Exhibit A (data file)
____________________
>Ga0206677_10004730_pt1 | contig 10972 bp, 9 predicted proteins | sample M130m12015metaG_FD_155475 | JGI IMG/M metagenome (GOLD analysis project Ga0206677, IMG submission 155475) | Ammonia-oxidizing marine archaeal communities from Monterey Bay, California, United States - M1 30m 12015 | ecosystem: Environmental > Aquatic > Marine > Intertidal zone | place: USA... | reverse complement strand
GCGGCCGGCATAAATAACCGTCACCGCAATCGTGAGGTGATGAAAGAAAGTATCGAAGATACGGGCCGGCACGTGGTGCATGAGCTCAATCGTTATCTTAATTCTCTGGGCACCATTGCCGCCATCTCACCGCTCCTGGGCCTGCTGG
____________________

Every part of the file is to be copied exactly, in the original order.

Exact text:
>Ga0206677_10004730_pt1 | contig 10972 bp, 9 predicted proteins | sample M130m12015metaG_FD_155475 | JGI IMG/M metagenome (GOLD analysis project Ga0206677, IMG submission 155475) | Ammonia-oxidizing marine archaeal communities from Monterey Bay, California, United States - M1 30m 12015 | ecosystem: Environmental > Aquatic > Marine > Intertidal zone | place: USA... | reverse complement strand
GCGGCCGGCATAAATAACCGTCACCGCAATCGTGAGGTGATGAAAGAAAGTATCGAAGATACGGGCCGGCACGTGGTGCATGAGCTCAATCGTTATCTTAATTCTCTGGGCACCATTGCCGCCATCTCACCGCTCCTGGGCCTGCTGG